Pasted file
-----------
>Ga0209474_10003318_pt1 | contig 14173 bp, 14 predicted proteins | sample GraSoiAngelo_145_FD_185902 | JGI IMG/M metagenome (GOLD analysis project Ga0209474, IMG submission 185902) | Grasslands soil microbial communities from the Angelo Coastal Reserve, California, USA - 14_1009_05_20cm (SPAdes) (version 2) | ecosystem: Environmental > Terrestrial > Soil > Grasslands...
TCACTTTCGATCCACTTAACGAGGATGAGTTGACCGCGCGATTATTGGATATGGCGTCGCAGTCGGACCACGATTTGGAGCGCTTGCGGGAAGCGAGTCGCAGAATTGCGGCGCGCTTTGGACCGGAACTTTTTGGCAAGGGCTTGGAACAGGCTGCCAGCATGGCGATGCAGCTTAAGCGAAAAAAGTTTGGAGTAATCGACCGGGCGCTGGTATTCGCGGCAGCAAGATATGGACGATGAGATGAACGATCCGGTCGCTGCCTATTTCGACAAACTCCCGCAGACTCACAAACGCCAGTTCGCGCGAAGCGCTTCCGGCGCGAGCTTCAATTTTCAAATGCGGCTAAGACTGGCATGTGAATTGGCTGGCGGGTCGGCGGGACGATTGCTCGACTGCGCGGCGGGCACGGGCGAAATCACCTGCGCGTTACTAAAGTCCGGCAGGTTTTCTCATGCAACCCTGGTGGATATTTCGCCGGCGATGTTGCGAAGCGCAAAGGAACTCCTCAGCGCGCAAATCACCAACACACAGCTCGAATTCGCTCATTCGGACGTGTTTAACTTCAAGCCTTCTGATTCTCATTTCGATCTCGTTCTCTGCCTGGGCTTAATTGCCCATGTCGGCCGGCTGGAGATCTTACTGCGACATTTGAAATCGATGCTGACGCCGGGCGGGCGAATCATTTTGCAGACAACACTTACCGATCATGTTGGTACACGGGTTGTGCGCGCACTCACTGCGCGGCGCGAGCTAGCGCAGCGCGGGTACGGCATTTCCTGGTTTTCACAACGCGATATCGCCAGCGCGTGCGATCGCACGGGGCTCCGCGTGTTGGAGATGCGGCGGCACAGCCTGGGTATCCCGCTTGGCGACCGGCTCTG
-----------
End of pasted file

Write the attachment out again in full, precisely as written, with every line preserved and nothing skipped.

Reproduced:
>Ga0209474_10003318_pt1 | contig 14173 bp, 14 predicted proteins | sample GraSoiAngelo_145_FD_185902 | JGI IMG/M metagenome (GOLD analysis project Ga0209474, IMG submission 185902) | Grasslands soil microbial communities from the Angelo Coastal Reserve, California, USA - 14_1009_05_20cm (SPAdes) (version 2) | ecosystem: Environmental > Terrestrial > Soil > Grasslands...
TCACTTTCGATCCACTTAACGAGGATGAGTTGACCGCGCGATTATTGGATATGGCGTCGCAGTCGGACCACGATTTGGAGCGCTTGCGGGAAGCGAGTCGCAGAATTGCGGCGCGCTTTGGACCGGAACTTTTTGGCAAGGGCTTGGAACAGGCTGCCAGCATGGCGATGCAGCTTAAGCGAAAAAAGTTTGGAGTAATCGACCGGGCGCTGGTATTCGCGGCAGCAAGATATGGACGATGAGATGAACGATCCGGTCGCTGCCTATTTCGACAAACTCCCGCAGACTCACAAACGCCAGTTCGCGCGAAGCGCTTCCGGCGCGAGCTTCAATTTTCAAATGCGGCTAAGACTGGCATGTGAATTGGCTGGCGGGTCGGCGGGACGATTGCTCGACTGCGCGGCGGGCACGGGCGAAATCACCTGCGCGTTACTAAAGTCCGGCAGGTTTTCTCATGCAACCCTGGTGGATATTTCGCCGGCGATGTTGCGAAGCGCAAAGGAACTCCTCAGCGCGCAAATCACCAACACACAGCTCGAATTCGCTCATTCGGACGTGTTTAACTTCAAGCCTTCTGATTCTCATTTCGATCTCGTTCTCTGCCTGGGCTTAATTGCCCATGTCGGCCGGCTGGAGATCTTACTGCGACATTTGAAATCGATGCTGACGCCGGGCGGGCGAATCATTTTGCAGACAACACTTACCGATCATGTTGGTACACGGGTTGTGCGCGCACTCACTGCGCGGCGCGAGCTAGCGCAGCGCGGGTACGGCATTTCCTGGTTTTCACAACGCGATATCGCCAGCGCGTGCGATCGCACGGGGCTCCGCGTGTTGGAGATGCGGCGGCACAGCCTGGGTATCCCGCTTGGCGACCGGCTCTG